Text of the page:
Sustainability in hospitality: Initiatives for boutique hotels

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Giles Fuchs, owner of Burgh Island Hotel, shares some advice on the ways in which boutique hotels can adopt sustainable initiatives.

Truly sustainable, luxurious travel can be oxymoronic. However, with emerging trends seeing the hospitality industry take sustainability by the storm, luxury shouldn’t be a sacrifice in a bid to be more environmentally friendly. Of course, we must be mindful of the impact running hotels has on the planet, but it is our responsibility to find sustainable solutions to minimise it.

The hospitality sector still has work to do in achieving this. In the UK alone, over one million tonnes of food is wasted by hotels per year, the equivalent to 1.3 billion meals. In addition, 2.26 million tonnes of plastic packaging waste was reported in 2017, with the service sector being the largest single contributor, accounting for 53 per cent of all waste. 

Unlike the larger chains, boutique hotels in particular have a harder task, as they often do not have the resources and funds to invest in complete sustainable solutions. However, with the correct understanding, planning and delivery, there should be no reason why boutiques can’t play their part in having sustainable practices whilst still retaining their identity.

At Burgh Island, we are constantly finding new ways to meet all of these requirements that can also meet the needs of the business. As we look to the future, it is exciting to see the industry begin to share their new initiatives so that we can learn and build on our collective experiences to deliver high quality service that makes sustainability a priority.

Environmental practice

On an island like Burgh, we have the responsibility to protect and preserve our unique natural landscape. This means carefully considering pollutants that can damage the surrounding land and areas, and waste disposal is a key focus. Reducing single-use plastic remains high on the social agenda, and for many hotels this is now an expected standard. 

Introducing simple initiatives like glass water bottles, reusable straws and limiting the amount of packaging used are subtle changes that can make a difference. In fact, this year our toiletry partner Noble Isle will be rolling out plastic free products, made with formulas designed to have minimal impact on the environment.

Recycling waste and products is also an easy yet vitally important initiative to implement. Making the most of any opportunity to recycle is hugely beneficial, and we have found it makes a difference to our guests knowing recycling is a priority.

Embracing your environment is also essential, and making the most of the natural elements has been key for us at Burgh Island. We have introduced a solar panel array, which has significantly helped with our energy consumption, and we are even exploring how we can make the most of the tidal forces.

Responsible operations

Every boutique hotel significantly relies on their staff to keep the everyday operations of the hotel smooth and ticking over. To ensure the running of the hotel remains in line with sustainable practices, you should be looking to invest in staff training to raise awareness of what they can be doing differently, even if they are subtle changes. For example, at Burgh Island we provide our staff with training in energy awareness, so they can be responsible for their own actions, each others and the guests in reducing energy consumption.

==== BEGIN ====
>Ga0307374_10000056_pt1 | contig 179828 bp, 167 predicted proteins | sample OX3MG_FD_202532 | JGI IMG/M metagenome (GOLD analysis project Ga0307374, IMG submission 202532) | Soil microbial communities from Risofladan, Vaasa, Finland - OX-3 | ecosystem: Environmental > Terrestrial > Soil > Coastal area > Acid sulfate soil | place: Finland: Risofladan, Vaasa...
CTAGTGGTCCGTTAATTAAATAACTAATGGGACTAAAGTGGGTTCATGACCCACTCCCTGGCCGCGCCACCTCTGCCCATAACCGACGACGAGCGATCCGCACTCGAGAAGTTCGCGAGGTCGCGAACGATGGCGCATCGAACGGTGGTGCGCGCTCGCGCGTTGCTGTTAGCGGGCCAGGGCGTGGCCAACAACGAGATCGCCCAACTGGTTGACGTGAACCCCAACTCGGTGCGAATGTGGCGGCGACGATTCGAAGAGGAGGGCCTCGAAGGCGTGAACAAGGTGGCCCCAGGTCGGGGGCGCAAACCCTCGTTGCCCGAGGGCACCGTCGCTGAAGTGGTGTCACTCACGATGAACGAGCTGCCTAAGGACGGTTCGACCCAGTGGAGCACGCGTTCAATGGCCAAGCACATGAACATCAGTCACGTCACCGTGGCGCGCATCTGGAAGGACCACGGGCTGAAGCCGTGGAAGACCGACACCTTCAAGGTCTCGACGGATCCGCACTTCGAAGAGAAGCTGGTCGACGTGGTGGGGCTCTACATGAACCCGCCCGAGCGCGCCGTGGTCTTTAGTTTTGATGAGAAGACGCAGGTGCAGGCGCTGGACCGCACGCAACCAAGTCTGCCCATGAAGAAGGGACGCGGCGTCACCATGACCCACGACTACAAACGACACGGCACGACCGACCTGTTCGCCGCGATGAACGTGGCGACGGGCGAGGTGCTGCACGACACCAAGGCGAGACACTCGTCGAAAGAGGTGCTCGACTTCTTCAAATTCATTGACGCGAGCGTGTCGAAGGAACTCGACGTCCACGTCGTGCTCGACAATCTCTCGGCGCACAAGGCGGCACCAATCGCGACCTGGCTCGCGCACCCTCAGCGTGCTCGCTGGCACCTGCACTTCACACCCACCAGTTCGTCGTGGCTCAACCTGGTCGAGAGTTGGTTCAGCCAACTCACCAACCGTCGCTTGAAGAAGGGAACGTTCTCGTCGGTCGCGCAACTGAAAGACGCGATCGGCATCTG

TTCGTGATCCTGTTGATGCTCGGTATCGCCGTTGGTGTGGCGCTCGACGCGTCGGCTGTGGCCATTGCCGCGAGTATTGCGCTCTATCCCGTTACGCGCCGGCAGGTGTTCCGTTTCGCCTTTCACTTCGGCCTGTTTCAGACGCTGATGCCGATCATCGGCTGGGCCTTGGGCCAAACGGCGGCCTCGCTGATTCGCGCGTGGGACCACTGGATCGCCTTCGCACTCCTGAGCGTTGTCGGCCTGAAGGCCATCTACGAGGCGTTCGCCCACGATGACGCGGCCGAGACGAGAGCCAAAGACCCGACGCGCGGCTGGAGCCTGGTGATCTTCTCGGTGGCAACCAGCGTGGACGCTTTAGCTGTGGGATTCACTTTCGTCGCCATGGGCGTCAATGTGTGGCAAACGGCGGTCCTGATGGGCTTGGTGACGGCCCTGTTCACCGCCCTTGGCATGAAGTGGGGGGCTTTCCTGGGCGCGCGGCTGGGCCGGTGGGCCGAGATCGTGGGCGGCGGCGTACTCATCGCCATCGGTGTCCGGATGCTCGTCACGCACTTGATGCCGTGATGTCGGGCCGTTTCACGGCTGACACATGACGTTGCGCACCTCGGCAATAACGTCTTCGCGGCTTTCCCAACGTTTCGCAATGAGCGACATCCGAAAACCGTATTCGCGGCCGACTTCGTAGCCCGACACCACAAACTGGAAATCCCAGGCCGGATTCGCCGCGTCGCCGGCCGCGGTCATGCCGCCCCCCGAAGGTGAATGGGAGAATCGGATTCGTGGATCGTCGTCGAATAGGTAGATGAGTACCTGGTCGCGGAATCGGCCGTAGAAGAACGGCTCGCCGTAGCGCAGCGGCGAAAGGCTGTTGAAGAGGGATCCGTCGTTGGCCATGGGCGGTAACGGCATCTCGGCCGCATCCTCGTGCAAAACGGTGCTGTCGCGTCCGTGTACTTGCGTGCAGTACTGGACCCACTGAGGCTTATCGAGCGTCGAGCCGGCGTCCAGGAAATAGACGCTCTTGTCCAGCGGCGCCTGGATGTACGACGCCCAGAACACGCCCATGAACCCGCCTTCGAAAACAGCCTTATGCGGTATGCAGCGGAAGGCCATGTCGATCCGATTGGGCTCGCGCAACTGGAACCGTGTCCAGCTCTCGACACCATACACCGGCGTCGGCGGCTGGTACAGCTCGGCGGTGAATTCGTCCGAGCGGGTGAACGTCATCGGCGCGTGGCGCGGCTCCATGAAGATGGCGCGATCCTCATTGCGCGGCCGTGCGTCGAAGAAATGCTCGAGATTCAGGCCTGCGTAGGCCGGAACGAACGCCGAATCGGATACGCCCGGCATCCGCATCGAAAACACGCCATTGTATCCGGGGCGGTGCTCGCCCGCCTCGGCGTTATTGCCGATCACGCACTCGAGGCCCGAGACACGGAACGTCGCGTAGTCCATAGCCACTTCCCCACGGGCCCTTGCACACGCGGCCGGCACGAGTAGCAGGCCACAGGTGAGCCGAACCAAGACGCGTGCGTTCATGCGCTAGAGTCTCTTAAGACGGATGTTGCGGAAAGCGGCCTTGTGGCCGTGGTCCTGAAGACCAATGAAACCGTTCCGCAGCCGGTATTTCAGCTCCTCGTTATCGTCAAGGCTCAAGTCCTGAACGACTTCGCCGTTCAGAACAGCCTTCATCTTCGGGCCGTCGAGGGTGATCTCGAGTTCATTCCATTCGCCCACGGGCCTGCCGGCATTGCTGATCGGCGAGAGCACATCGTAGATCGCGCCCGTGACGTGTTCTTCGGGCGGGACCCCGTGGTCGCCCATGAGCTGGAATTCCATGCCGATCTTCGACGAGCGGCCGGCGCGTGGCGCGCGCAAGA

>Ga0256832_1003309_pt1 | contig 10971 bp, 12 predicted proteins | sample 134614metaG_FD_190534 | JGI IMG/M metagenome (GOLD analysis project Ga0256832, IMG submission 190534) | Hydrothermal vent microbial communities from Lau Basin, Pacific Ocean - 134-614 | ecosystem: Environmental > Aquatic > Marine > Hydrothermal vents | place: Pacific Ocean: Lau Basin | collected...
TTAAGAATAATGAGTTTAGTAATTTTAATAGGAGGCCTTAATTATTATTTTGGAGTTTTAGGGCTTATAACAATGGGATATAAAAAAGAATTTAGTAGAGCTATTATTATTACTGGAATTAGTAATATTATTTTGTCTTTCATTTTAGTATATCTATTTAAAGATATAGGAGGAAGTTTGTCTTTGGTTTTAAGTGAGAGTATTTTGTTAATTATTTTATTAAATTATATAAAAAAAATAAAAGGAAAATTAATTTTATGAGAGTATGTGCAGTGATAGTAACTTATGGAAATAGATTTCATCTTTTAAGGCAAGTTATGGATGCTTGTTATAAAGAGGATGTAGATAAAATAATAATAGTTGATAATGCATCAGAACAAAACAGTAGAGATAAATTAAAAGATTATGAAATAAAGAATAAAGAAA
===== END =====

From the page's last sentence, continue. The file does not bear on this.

On a larger scale, hotels can look to partner with carbon trusts and local environmental groups to get a better understanding of what they can be doing by learning new practices, and sharing experiences to support the local area and the industry as it continues to develop sustainable initiatives into their strategy and operations. 

Sustainable sourcing

Running as a sustainable business also means considering the impact of operations on the local community. For example, by creating partnerships with suppliers in the local area, hotels can prioritise fresh, local produce which supports the local economy whilst limiting unnecessary and costly transportation. At Burgh Island, we are proud to say that we source 80 per cent of our produce from local farms and suppliers, all within a 30 mile radius.

Indeed, this is a luxury that we are afforded at Burgh, with countryside, farmland and the wonderful sea on our doorstop. For those who aren’t quite as ideally situated, even the smallest change can have a positive impact on the local economy. Prioritising serving local ingredients on your menu where possible and recruiting from the surrounding area can help to create better relationships with the local community and improve your hotel’s environmental and social impact at the same time.

Preserving identity

As boutique hotels, we pride ourselves on uniqueness and character which separates us from the rest. Understandably, retaining  identity is of great importance, however making the hotel sustainable does not mean having to sacrifice the service your guests recognise you for. There is now a variety of discreet products and eco-friendly initiatives that don’t compromise the way a hotel looks and feels. At Burgh Island, where authenticity is paramount, we had the original Crittal windows fitted with double glazing, to preserve the building’s heat during the winter months and retain an essential art-deco feature. 

With the next few years looking set to embrace a greener economy, it is exciting to see what innovations and initiatives come next. With pressure from consumers, governments and now the industry itself, the world of hospitality is changing for the better and it is a privilege to be part of it.


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